Johannesburg. The United Nations climate agency has warned that Africa’s legendary eastern glaciers will disappear in two decades, 118 million poor people will suffer from drought, floods or extreme heat, and climate change could shrink the continent’s economy by 3 percent by mid-century.
The latest State of the Climate in Africa report released by the World Meteorological Organization (WMO) and African Union agencies presents a bleak picture of the continent’s ability to adapt to increasingly frequent climate disasters.
The report notes that last year was the third-highest temperature on record in Africa, according to one data set, 0.86°C above the average in the three decades before 2010. Overall, the temperature rose more slowly than in temperate latitudes. . high, but the effect is still devastating.
“The rapid shrinkage of the remaining glaciers in East Africa, which is estimated to completely melt in the near future, shows the risk of … irreversible change in the Earth system,” said Petteri Taalas, Secretary-General of the World Meteorological Organization (WMO). Preface to the report.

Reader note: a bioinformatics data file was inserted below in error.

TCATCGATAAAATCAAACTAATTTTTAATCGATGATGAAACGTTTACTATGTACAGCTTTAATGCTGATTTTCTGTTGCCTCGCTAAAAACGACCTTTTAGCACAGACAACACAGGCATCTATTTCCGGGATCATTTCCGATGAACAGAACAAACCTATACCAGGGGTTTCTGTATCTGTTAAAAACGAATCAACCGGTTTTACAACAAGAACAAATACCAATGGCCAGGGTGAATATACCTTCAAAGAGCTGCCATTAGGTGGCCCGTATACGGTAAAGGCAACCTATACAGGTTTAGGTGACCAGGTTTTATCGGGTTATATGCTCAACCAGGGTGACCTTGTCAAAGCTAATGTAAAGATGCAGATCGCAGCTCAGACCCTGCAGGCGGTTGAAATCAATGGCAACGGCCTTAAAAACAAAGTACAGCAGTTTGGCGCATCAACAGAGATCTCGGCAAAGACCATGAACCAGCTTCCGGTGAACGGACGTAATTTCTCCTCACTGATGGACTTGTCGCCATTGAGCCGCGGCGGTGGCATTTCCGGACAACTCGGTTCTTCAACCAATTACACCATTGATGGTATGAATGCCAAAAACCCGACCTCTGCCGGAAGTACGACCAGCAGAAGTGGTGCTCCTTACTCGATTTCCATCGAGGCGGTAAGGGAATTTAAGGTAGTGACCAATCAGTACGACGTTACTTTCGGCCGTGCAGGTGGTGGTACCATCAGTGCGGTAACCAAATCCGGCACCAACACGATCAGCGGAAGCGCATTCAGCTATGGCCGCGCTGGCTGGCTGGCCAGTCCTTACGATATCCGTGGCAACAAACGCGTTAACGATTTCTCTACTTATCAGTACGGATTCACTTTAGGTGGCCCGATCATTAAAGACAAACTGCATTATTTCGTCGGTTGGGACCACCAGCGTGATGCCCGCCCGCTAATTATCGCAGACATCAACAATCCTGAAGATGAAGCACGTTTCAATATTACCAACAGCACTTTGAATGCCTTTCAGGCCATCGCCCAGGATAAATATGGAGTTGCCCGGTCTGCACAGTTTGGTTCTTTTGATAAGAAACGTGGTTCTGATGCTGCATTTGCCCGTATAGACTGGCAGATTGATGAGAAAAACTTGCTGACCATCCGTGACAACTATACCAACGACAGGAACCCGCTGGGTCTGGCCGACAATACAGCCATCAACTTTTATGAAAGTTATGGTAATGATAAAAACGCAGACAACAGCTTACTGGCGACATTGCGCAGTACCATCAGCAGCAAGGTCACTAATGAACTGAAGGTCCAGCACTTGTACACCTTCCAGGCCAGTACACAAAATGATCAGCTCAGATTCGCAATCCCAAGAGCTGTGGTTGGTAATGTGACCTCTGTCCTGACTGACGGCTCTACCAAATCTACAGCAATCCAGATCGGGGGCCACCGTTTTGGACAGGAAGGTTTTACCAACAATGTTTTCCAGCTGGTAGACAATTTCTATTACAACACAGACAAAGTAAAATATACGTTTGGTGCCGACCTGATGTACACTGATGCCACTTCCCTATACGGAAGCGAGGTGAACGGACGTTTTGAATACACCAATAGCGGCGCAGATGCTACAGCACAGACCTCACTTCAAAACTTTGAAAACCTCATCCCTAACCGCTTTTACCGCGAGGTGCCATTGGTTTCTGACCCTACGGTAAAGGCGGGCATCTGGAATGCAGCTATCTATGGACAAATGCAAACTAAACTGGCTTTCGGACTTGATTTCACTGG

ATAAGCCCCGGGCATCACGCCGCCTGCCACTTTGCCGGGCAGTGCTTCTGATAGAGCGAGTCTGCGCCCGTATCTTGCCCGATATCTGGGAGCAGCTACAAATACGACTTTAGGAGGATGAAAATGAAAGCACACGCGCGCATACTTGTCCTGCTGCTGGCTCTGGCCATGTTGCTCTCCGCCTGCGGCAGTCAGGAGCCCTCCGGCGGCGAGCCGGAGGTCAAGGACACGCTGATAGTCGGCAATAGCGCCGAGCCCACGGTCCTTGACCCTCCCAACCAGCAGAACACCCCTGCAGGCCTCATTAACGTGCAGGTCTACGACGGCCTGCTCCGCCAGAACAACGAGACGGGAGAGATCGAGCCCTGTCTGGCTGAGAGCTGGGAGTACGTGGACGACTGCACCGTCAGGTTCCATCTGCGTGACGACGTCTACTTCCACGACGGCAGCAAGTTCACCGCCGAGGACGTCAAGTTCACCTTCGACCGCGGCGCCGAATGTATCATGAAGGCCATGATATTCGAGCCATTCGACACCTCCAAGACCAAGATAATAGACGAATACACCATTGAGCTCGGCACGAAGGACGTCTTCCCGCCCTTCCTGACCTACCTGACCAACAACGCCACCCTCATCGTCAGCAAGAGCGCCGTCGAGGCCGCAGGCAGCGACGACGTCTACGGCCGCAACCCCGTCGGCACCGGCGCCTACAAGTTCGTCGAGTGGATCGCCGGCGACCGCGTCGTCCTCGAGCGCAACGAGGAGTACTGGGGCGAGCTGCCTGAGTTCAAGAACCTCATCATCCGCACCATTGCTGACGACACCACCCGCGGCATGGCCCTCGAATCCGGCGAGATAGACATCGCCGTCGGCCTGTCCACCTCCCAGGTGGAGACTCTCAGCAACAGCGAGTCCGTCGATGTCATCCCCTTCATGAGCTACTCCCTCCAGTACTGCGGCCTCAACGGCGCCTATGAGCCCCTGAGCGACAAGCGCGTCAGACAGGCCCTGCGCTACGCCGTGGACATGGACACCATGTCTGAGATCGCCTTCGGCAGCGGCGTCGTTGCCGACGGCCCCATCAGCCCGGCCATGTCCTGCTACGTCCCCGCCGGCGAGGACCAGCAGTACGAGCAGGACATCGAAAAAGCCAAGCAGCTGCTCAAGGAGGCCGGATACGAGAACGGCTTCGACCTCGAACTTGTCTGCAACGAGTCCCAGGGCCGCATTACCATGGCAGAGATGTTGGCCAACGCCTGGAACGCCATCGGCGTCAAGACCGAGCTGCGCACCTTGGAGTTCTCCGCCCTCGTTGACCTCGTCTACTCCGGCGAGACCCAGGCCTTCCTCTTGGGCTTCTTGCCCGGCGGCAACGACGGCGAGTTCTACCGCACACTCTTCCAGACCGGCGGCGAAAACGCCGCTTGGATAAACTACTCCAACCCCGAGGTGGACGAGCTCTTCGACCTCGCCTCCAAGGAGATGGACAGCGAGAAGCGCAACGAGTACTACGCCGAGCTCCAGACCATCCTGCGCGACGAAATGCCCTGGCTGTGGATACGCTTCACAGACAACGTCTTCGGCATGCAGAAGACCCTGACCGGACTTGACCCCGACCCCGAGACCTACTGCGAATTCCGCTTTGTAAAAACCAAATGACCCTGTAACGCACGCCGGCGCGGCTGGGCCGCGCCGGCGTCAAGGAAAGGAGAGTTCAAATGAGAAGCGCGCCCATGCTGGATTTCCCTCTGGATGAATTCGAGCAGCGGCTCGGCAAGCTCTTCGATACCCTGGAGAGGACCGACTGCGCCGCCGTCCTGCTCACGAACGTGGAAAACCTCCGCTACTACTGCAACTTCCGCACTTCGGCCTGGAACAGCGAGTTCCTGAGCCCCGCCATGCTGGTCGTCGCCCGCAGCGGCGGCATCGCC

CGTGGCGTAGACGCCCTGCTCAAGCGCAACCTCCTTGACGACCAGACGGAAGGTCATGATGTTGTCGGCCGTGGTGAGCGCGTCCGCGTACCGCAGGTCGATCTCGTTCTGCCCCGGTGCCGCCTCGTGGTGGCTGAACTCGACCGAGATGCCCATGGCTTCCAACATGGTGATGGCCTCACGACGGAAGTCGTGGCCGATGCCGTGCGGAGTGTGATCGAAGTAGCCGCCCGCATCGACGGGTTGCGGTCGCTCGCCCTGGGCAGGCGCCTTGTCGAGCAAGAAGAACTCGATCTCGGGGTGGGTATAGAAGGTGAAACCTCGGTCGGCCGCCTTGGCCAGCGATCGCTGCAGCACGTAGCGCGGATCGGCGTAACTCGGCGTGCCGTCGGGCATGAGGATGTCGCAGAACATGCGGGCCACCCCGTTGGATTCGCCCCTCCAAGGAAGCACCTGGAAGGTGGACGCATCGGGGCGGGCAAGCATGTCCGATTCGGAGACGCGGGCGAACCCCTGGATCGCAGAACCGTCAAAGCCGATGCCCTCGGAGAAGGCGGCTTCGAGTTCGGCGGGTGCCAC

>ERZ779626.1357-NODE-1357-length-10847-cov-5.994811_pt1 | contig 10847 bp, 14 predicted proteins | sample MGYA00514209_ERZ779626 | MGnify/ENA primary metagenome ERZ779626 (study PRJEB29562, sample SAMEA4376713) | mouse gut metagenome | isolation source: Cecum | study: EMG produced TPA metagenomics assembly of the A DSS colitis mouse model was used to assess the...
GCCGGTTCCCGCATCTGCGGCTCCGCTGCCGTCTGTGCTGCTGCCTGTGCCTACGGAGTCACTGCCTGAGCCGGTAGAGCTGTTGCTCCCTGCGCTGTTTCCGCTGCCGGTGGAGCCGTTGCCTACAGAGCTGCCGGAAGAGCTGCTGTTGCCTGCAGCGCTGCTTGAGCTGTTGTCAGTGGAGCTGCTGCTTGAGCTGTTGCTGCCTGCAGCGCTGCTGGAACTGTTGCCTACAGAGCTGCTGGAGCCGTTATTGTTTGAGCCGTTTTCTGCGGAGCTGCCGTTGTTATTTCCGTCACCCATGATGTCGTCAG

The report comes at a time when African nations are calling for a new system to monitor the financing of rich nations that fail to meet their annual $100 billion goal to help the developing world tackle climate change.
The request by the lead African climate negotiator, Tanguy Kahma, ahead of the COP26 summit, highlights tensions between the world’s 20 largest economies, which produce more than three-quarters of greenhouse gases, and developing countries, which take the worst part from global warming. .
The document predicts, at the current rate, that the three tropical ice fields in Africa – Kilimanjaro, in Tanzania; Kenya’s Mount Kenya and Uganda’s Rwenzoris – often identified as the site of the mythical Mountains of the Moon – will disappear by 2040.
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